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Showing posts from May, 2017

Late spring flowers for pollinators

You can support pollinators by providing flowers throughout the growing season. Spring flowering plants like willows, maples, plums, and gooseberries provide bountiful nectar and pollen for bees that are active in spring. Many bee species in Minnesota are only out flying as adults during the first month of spring, taking advantage of these abundant floral resources to gather pollen to feed their young, which will be developing within the nest the rest of the year. After the early spring flowers have faded there is a gap before the next bounty of long-blooming flowers appears in early to middle summer. Flowers such as bee balm, purple prairie clover, and joe-pye weed, will continue sustaining bees throughout most of the summer.

In many landscapes, there is a lull between these two heavy blooming periods. Although the early spring bees have gathered all the food they need, there are other bees active throughout the growing season like bumble bees, sweat bees, small carpenter bees, and …

Check your garden for flea beetles

Jeffrey Hahn, Extension Entomologist

Flea beetles are very small, 1/16th – 1/8th inch long. They are usually dark colored although some can have red or yellow on them. An easy way to identify flea beetles is that they can jump. Now is a
good time to check your garden for their presence.

Flea beetles attack a variety of vegetables, including beans, broccoli, cabbage, potatoes, squash, and radish. Flea beetles chew shallow pits and small holes into leaves. This feeding can be particularly damaging to seedlings and cole crops.
 For more information on flea beetles, including management, see Flea beetles in home gardens.

Powdery mildew covered shoots

M.Grabowski, UMN Extension Educator
As the buds of trees and shrubs open and young shoots begin to grow, some will emerge already infected with powdery mildew. Powdery mildew, a common fungal disease of many garden plants, is easily recognized by powdery white growth on the surface of infected leaves, shoots, and other plant parts. Gardeners often describe infected plants as dusted by flour or having cobweb like growth on leaves.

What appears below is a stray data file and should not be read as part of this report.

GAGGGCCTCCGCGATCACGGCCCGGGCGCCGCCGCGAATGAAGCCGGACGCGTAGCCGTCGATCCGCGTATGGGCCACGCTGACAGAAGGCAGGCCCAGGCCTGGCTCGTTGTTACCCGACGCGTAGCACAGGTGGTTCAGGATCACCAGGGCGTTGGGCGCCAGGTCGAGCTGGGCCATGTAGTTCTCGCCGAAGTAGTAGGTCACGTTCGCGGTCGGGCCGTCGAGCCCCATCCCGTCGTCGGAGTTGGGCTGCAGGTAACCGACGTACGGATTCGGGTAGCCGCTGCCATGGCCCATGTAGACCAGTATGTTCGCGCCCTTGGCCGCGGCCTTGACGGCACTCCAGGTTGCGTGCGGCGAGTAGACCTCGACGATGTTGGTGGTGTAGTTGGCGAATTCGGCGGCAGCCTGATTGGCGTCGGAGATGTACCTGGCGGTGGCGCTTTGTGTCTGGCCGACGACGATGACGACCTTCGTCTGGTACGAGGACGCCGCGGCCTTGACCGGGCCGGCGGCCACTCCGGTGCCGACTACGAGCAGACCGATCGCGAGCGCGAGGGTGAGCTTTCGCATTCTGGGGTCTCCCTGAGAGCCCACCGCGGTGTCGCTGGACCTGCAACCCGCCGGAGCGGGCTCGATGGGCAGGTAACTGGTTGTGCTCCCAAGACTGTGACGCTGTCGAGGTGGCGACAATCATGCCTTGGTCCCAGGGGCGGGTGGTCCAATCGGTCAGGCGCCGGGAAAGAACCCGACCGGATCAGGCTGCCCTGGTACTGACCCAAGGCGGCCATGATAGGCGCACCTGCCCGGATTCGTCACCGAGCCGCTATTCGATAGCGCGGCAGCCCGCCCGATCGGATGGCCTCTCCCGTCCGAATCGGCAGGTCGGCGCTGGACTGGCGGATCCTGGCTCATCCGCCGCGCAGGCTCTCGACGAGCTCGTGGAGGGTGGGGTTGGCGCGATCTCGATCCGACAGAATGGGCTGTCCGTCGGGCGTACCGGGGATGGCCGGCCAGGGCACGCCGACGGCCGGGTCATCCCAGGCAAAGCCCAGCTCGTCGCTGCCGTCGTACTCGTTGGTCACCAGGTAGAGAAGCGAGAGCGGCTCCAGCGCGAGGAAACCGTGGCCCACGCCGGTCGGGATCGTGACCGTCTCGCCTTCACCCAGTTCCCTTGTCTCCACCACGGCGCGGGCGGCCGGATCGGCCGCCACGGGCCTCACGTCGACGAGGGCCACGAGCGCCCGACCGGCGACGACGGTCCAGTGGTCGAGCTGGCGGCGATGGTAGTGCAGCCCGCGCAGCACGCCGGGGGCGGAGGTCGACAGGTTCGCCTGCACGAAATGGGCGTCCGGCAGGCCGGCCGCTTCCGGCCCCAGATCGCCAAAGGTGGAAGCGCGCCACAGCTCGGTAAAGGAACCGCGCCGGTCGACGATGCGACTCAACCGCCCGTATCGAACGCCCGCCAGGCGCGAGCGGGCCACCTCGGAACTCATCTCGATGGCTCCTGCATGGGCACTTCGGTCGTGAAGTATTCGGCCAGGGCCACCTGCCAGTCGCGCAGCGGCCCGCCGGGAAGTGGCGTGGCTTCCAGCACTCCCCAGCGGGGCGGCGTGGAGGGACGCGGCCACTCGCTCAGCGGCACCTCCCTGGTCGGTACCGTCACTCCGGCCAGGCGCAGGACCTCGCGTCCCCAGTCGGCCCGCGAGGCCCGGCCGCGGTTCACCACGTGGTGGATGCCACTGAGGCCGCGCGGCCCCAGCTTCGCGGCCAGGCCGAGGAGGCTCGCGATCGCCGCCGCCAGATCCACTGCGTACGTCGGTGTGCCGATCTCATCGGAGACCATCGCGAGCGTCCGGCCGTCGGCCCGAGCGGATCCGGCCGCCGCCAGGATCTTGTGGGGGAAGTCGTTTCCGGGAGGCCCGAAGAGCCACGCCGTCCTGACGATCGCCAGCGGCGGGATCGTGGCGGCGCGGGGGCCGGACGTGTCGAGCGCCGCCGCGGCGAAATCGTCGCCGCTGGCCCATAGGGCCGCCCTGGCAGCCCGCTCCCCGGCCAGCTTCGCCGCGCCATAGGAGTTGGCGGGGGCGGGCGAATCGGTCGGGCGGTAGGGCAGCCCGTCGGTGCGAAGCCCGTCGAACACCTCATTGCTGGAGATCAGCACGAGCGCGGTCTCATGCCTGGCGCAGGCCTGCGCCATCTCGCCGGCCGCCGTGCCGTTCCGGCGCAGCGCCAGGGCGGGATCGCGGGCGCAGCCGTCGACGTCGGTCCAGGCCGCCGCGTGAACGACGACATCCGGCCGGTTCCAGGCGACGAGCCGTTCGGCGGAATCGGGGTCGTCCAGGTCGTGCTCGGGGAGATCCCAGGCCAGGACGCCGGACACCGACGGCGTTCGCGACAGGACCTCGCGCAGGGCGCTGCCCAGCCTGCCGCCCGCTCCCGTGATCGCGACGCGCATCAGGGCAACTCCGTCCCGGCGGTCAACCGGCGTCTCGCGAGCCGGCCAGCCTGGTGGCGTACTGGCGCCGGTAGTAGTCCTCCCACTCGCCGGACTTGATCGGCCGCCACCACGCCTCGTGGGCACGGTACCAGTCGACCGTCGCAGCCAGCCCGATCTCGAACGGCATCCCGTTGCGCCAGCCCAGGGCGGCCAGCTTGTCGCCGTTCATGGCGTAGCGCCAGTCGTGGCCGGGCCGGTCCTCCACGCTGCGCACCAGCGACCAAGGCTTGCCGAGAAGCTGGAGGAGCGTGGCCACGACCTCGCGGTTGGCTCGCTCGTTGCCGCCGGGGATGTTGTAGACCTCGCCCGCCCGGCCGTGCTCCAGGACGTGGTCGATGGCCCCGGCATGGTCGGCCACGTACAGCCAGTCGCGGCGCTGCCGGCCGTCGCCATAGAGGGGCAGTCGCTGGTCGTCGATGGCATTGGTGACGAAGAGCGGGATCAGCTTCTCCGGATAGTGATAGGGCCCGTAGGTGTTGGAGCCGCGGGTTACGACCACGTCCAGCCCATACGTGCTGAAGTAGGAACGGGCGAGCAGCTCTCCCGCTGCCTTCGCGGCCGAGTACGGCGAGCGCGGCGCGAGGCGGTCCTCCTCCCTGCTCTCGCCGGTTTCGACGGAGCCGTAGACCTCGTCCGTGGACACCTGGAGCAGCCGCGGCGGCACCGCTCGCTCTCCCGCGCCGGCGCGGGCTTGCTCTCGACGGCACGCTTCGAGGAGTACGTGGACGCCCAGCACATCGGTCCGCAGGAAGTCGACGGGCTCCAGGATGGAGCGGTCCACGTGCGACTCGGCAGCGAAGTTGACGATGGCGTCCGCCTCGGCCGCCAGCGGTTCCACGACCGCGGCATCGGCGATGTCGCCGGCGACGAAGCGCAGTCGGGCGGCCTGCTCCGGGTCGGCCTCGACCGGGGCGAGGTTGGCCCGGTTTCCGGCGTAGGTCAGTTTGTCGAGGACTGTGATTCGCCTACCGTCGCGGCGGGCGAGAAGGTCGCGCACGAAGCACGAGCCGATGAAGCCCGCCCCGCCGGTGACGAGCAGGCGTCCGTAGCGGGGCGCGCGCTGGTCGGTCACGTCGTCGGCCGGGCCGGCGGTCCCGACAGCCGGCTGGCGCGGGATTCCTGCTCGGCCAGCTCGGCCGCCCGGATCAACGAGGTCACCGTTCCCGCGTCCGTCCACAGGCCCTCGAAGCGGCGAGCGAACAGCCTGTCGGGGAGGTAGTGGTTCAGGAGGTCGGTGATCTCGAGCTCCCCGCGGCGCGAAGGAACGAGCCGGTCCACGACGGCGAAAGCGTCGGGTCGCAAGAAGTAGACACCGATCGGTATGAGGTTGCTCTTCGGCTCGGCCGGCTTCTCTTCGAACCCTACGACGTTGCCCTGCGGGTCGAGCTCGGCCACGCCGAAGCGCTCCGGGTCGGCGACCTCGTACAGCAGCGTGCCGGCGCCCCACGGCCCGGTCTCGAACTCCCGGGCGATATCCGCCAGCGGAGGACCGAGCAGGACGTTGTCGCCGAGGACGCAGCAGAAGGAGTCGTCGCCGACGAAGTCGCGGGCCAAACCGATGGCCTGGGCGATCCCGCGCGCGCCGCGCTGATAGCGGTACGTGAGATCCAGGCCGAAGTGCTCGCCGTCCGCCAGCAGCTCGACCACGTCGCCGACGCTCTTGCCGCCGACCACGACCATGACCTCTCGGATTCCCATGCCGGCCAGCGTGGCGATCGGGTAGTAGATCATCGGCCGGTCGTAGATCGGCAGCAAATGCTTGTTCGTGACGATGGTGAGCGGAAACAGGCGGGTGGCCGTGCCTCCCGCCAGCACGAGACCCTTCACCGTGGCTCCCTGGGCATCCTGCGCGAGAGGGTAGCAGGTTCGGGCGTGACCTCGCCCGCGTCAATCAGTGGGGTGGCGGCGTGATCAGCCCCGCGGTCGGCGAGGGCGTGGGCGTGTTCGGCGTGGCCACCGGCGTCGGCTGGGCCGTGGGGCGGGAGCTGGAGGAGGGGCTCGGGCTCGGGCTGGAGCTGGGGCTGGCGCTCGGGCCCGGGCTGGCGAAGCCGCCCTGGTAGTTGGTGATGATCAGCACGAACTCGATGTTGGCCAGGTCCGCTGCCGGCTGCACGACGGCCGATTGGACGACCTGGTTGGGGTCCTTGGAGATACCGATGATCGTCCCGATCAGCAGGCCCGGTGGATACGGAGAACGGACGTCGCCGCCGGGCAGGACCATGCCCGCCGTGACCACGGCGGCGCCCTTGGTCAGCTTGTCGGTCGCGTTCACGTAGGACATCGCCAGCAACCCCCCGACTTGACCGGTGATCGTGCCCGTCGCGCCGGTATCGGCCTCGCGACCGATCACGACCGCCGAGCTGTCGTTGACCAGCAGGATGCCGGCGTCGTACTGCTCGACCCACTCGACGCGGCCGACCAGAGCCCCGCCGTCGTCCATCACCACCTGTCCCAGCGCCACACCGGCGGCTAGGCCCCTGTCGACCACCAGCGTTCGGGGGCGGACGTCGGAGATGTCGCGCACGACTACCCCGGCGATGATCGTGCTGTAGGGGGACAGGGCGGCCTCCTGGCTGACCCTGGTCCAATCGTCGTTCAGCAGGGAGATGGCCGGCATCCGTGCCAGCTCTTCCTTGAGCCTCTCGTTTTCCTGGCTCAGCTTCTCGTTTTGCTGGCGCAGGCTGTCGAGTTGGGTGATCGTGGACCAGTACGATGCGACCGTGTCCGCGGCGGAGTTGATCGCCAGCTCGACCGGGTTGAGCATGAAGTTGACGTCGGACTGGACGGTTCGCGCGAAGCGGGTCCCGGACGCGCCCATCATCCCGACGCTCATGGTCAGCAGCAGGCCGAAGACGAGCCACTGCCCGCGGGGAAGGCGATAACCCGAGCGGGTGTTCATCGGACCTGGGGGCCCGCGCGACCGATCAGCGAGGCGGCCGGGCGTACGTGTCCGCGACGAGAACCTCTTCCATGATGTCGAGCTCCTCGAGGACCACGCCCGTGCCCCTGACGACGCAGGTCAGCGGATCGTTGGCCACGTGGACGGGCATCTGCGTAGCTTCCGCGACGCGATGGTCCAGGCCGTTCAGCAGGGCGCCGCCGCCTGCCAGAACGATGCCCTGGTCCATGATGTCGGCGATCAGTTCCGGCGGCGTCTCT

Some powdery mildew fungi survive Minnesota’s harsh winter by colonizing young plant tissue within dormant buds. When the buds open in spring and the new shoot emerges, it will be covered by the characteristic white growth of powdery mildew. From that one severely infected shoot, spores are blown throughout the plant canopy starting new infections on healthy leaves from neighboring shoots.
This type of winter survival is common on woody ornamental plants like ninebark, hawthorn, currant, and rose. Gardeners should carefully inspect young shoots of woody shr…

Clover mites in homes

Jeffrey Hahn, Extension Entomologist

Clover mites are tiny arachnids, about the size of a pinhead, that are reddish or brownish in color. The first pair of their eight legs is particularly long and noticeable even at their size. People have been finding clover mites this spring on the outside of their homes, especially around windows, as well as indoors.

During summer, clover mites feed on grass and clover (they are not pests on these plants). They can occur in large numbers around buildings and have no problem getting inside, especially around windows, because of their small size. They love being in the sun and are most common on the south sides of homes. Fortunately, clover mites are not harmful to people or our property.